Originally Posted by Jim HTPC View Post

Using a crossover will affect the sound in a room. Yes or no? So it can correct issues.

You could make the same argument for the volume control.

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post #369 of 501 Old 11-07-2009, 06:33 PM
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"Not sure what your talking about."

Your post comparing the sound differences between the LPCM track and the Dolby TrueHD track of Superman Returns.

"bring a blu-ray with both PCM and TrueHD/DTS MA HD to your local dealer. Try the re-release (Pioneer special) of Superman Returns."

Again, what does comparing two different sound tracks have to do with two different ways of transporting the same soundtrack?

"No one slammed anything."

Sure... this isn't a slam...

"While it is a solution, it's not the best solution. It rings "spin spin spin" in my ears. And in my mind I translate it into "BULLS##T, BULLS%%T, BULLS^^T". Stop it Stop it Stop it. None of us are 2 years olds. We are educated enough to see through this marketing veil. Just be honest with the products."

"So since you side stepped my question regarding when a customer hears something different between the LPCM setting and Bitstream setting, am I supposed to tell them one of the following?"

Since you are a dealer it is obvious which way you will slant. Myself I'd try and verify a difference,blindfolded. If I proved that I heard a difference (which a proper listening test would do) then I'd explore possible reasons why before automatically jumping to the least possible explanation and then making slams and claims about it.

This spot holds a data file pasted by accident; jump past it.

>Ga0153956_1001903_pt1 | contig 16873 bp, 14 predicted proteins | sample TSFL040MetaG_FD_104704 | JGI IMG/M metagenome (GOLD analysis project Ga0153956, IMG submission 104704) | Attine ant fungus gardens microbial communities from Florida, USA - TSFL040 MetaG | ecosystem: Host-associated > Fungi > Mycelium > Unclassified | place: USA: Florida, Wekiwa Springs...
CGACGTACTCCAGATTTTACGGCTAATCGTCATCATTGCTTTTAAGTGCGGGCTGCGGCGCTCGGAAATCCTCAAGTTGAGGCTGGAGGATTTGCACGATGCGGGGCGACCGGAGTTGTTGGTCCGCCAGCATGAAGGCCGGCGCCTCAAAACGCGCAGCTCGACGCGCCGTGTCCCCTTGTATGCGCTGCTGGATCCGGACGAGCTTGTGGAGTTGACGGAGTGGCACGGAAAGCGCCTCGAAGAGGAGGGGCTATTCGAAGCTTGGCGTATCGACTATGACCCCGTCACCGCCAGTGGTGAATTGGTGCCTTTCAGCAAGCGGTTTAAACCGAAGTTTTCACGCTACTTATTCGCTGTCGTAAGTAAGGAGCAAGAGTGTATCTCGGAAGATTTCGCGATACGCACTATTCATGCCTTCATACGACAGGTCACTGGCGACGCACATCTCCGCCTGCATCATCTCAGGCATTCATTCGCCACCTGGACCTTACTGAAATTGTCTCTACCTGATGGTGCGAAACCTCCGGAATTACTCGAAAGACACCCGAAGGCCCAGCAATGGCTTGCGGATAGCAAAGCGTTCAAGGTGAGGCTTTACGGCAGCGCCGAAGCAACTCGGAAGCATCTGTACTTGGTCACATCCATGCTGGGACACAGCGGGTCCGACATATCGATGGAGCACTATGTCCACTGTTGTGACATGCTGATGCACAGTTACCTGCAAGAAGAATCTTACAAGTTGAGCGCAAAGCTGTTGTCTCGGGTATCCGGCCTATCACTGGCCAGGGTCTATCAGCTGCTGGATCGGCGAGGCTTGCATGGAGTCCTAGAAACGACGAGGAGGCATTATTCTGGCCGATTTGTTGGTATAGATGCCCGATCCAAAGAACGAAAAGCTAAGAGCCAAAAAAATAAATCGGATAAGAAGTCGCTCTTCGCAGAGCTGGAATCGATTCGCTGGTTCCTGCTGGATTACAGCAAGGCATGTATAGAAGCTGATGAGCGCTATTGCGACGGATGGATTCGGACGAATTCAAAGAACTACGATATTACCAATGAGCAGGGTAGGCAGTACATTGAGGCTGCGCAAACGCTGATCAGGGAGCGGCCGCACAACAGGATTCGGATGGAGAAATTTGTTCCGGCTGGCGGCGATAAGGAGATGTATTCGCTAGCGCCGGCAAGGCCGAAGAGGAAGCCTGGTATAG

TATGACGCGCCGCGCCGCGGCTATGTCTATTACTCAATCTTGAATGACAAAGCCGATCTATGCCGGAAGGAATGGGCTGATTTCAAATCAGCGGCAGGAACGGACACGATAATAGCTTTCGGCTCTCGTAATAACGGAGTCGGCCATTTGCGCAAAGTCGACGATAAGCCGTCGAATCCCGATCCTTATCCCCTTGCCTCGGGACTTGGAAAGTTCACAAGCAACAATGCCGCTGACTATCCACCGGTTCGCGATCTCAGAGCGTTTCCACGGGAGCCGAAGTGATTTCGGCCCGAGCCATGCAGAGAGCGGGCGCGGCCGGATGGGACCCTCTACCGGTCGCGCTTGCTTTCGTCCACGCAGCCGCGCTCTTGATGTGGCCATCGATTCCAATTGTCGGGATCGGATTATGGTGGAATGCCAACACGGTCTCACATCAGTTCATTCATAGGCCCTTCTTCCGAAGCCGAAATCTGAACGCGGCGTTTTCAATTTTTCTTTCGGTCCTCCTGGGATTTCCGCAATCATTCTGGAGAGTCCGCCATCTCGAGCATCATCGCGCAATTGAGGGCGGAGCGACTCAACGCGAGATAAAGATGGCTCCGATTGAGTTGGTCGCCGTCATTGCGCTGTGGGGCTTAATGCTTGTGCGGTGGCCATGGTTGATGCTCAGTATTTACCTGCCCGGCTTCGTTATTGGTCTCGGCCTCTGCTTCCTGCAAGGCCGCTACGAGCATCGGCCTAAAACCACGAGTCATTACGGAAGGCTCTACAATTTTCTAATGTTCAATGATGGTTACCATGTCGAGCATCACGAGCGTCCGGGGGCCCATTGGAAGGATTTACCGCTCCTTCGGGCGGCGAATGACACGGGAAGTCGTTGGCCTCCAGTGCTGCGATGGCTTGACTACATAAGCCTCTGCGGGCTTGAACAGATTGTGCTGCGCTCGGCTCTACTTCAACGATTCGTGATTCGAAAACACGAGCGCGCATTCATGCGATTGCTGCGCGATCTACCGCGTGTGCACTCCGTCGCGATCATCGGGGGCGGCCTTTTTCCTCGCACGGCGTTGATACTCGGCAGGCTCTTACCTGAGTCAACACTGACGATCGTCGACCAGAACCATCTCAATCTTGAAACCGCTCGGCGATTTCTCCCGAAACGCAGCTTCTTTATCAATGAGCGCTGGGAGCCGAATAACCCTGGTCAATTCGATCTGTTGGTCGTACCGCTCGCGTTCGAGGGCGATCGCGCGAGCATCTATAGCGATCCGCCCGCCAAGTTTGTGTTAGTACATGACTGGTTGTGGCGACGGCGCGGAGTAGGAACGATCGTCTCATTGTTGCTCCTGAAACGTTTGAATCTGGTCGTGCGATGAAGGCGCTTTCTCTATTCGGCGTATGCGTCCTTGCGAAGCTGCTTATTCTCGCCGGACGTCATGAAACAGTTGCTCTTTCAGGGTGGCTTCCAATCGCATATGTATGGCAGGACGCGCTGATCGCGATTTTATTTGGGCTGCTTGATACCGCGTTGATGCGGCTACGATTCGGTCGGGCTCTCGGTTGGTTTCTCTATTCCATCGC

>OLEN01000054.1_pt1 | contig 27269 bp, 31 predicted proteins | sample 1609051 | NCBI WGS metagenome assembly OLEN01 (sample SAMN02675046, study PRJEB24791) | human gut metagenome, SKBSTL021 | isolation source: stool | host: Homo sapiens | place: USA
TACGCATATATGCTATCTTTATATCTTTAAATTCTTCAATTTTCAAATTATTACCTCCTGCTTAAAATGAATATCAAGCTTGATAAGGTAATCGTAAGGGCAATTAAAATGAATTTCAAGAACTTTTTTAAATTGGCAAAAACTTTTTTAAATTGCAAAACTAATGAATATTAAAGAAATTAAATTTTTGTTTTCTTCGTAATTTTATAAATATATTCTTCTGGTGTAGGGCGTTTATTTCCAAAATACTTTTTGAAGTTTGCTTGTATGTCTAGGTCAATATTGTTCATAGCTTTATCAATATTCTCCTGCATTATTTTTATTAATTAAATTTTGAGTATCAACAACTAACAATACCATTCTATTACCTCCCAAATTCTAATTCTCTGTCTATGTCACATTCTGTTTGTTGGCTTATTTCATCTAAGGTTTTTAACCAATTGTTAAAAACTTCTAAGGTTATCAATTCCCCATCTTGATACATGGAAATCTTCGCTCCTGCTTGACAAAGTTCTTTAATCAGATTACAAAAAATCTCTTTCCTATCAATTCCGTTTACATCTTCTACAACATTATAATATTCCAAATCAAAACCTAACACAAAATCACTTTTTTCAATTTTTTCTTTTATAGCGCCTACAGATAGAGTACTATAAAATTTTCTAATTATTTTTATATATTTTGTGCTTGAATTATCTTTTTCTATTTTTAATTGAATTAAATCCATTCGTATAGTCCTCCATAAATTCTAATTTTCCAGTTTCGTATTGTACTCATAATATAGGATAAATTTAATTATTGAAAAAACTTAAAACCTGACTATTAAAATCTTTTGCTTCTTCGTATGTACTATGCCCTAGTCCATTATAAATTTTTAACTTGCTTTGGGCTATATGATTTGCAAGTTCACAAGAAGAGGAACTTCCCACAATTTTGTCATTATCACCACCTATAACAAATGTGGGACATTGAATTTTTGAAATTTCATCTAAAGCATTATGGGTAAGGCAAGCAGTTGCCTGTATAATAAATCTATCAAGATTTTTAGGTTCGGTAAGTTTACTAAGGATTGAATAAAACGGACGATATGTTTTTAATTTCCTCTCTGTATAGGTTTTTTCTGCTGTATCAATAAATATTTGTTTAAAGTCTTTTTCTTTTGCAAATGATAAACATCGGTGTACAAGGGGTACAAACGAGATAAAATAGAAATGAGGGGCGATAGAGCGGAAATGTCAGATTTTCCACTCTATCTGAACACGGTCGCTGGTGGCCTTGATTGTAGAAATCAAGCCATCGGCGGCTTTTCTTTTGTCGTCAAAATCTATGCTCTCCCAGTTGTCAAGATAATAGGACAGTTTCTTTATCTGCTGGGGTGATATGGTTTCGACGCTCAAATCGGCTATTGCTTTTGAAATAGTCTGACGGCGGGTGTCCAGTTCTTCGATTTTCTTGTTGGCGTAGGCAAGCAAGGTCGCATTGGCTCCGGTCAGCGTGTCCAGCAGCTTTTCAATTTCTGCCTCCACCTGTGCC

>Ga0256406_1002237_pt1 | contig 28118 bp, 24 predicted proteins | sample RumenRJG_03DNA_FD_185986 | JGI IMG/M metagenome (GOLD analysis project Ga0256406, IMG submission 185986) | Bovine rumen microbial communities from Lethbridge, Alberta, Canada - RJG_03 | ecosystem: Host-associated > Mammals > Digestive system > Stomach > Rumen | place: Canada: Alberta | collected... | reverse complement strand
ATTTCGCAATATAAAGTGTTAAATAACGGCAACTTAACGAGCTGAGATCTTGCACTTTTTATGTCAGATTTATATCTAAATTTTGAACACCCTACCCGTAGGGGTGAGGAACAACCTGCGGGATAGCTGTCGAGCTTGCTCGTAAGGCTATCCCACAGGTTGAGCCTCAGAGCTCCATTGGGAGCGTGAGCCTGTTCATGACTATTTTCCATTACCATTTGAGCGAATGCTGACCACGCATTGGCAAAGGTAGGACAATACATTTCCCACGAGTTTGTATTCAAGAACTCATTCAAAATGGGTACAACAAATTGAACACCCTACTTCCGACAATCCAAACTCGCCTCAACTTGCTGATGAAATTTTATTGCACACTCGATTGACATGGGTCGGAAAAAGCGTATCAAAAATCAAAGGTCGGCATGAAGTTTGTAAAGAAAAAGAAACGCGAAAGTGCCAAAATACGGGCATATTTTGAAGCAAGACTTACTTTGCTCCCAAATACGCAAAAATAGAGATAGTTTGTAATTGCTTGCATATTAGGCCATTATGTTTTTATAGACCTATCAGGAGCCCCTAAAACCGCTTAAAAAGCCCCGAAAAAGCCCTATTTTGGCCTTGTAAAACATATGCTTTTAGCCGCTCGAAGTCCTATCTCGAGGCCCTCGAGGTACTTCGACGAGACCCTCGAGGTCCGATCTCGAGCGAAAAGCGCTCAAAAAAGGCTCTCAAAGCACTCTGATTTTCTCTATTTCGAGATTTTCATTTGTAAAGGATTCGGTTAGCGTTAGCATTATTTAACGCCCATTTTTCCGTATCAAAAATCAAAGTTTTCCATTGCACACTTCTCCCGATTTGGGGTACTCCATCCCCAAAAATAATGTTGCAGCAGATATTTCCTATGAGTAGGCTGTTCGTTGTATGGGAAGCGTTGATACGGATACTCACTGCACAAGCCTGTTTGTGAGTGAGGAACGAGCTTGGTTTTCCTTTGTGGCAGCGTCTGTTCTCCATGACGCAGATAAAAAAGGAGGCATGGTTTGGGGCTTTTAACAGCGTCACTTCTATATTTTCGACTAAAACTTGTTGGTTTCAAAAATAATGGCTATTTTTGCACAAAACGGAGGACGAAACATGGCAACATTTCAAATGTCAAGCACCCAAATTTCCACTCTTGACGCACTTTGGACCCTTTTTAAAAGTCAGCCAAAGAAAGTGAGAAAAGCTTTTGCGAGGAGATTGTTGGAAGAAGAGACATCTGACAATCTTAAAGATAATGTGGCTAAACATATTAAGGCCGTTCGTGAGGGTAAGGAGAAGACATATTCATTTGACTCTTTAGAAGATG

But that is just me, your mileage obviously varies.

"Using a crossover will affect the sound in a room. Yes or no? "

Using the power switch on your amplifier will affect the sound in a room. Yes or no? Is that the same thing as what room correction can do?

Shawn
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post #370 of 501 Old 11-07-2009, 07:35 PM
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Quote:
Originally Posted by sfogg View Post

But that is just me, your mileage obviously varies.

"Using a crossover will affect the sound in a room. Yes or no? "

Using the power switch on your amplifier will affect the sound in a room. Yes or no? Is that the same thing as what room correction can do?

Shawn

That's a moronic statement if I ever heard one. The Power Switch? There is a clear difference between modifying the original signal vs. just amplifying it or lowering it. Volume adjust Kal? Come on. And yes adjusting the amplitude *is* modifying the original signal as well (not what I'm speaking about).

We all know that if you set the volume at 70dB reference, and then play a movie, and then adjust the crossover it will change the bass characteristics from boomy to lean. I can do similar things with bass absorbers that are custom tuned to absorb the bass loading up in the room. Or I could increase the slope on the crossover and it will also reduce the amount of bass energy (boomy bass). The point is that the crossover can impact the quality of the sound which by definition is correcting for problems in the room. That is just a small part of tuning a room. No one ever implied that a crossover can take the place of a full spectrum eq. Also EQs can allow for slope adjustments. And guess what else uses slope adjustments? A Crossover.